The patient is a 75 year-old female who presents with proteinuria, a necrotic skin lesion on her lower extremity, and a creatinine of 5.5 mg/dL. Her serum complement levels (C3/C4) are low. Serologies for ANA, dsDNA, rheumatoid factor, c-ANCA, p-ANCA, anti-GBM, and ASO are negative. Her cryoglobulins are positive. Image 1 shows hyaline thrombi and image 2 shows mild interstitial fibrosis. Images 3, 4, 5, and 6 are IgG, IgM, kappa, and lambda, respectively. This is a case of Type 1 cryoglobulinemia.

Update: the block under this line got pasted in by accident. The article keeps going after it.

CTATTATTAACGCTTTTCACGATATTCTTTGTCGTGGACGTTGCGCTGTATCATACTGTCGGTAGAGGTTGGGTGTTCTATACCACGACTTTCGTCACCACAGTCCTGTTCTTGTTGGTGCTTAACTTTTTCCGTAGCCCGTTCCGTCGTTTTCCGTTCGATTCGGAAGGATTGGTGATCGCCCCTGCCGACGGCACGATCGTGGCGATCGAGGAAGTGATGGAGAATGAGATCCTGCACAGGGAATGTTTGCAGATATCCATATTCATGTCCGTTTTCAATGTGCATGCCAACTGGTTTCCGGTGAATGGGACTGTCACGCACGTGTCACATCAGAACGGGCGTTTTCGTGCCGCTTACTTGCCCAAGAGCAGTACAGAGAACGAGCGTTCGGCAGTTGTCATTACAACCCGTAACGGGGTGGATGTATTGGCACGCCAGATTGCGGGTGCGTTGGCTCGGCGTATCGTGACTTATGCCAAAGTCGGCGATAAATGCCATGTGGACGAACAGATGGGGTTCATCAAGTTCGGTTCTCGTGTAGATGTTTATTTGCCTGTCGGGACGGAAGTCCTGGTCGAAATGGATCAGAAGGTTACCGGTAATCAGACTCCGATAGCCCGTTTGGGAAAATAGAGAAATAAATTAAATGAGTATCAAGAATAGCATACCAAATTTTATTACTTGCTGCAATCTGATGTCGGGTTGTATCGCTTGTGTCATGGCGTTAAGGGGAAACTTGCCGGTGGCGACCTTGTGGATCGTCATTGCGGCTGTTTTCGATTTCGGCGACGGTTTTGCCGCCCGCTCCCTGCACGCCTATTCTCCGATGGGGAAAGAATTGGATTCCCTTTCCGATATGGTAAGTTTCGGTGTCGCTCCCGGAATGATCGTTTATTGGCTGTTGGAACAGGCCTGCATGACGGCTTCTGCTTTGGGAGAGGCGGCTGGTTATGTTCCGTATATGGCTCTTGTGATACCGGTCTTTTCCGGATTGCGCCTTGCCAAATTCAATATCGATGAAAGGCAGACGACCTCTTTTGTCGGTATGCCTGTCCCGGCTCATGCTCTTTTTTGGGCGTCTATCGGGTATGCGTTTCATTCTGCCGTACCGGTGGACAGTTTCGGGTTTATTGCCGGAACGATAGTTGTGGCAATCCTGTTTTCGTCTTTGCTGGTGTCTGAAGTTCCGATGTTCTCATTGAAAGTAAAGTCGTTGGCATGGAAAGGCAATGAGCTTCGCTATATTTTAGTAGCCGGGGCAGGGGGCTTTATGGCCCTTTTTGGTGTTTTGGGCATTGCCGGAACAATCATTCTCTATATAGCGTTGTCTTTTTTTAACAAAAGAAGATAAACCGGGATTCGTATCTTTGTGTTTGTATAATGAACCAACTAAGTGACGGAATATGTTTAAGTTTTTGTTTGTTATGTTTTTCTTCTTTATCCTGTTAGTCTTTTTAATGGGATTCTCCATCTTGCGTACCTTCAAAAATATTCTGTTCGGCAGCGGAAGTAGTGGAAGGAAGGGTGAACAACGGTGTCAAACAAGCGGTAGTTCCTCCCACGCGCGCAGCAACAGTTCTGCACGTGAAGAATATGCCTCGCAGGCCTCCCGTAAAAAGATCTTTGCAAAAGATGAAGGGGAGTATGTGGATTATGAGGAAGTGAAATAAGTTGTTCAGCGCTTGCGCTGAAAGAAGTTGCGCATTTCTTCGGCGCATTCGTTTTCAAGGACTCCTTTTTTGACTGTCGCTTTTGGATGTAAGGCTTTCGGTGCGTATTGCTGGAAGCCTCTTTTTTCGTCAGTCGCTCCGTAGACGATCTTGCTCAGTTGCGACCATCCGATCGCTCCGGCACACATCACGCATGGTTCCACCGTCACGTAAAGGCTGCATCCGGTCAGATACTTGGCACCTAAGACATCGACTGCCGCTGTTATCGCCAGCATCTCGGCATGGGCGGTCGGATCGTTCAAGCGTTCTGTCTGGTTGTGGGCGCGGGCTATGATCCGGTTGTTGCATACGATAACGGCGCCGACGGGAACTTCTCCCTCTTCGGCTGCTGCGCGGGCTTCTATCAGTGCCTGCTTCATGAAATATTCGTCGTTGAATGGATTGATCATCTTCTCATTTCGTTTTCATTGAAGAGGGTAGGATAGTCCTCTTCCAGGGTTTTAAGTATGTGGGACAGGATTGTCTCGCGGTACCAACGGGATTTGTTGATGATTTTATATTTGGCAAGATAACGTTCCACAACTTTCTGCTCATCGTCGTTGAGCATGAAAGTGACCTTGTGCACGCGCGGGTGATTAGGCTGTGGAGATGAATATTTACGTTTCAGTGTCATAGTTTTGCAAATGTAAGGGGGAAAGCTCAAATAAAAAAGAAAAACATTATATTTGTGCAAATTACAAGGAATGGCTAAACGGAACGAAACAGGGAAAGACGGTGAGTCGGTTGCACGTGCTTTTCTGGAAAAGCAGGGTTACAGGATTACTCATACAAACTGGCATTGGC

Type 1 cryoglobulins are composed of a single monoclonal immunoglobulin that reversibly precipitates at low temperature (<37C). Type 1 cryoglobulinemia develops in the setting of protein-secreting monoclonal gammopathies such as MGUS or a B-cell lineage malignancy (multiple myeloma, CLL, Waldenstrom’s). Type 1 cryoglobulinemia frequently has cutaneous manifestations such as ulcerations and necrosis. In the largest study of type 1 cryoglobulinemia published in 2014, 32% of the patients had renal involvement. The level of cryoglobulins in the blood does not correlate with renal involvement. Severe manifestations are more frequent in patients with IgG cryoglobulins (as in this case) as compared with IgM cryoglobulins. The majority of patients with type 1 cryoglobulinemia receive a cytoreductive treatment to address their underlying lymphoproliferative disorder or monoclonal gammopathy. Recent data has shown that patients who lack overt malignancy (monoclonal gammopathy of renal significance) should receive chemotherapy to treat the “dangerous small B cell clone.” Overall, long-term survival is similar to patients with mixed cryoglobulinemia.
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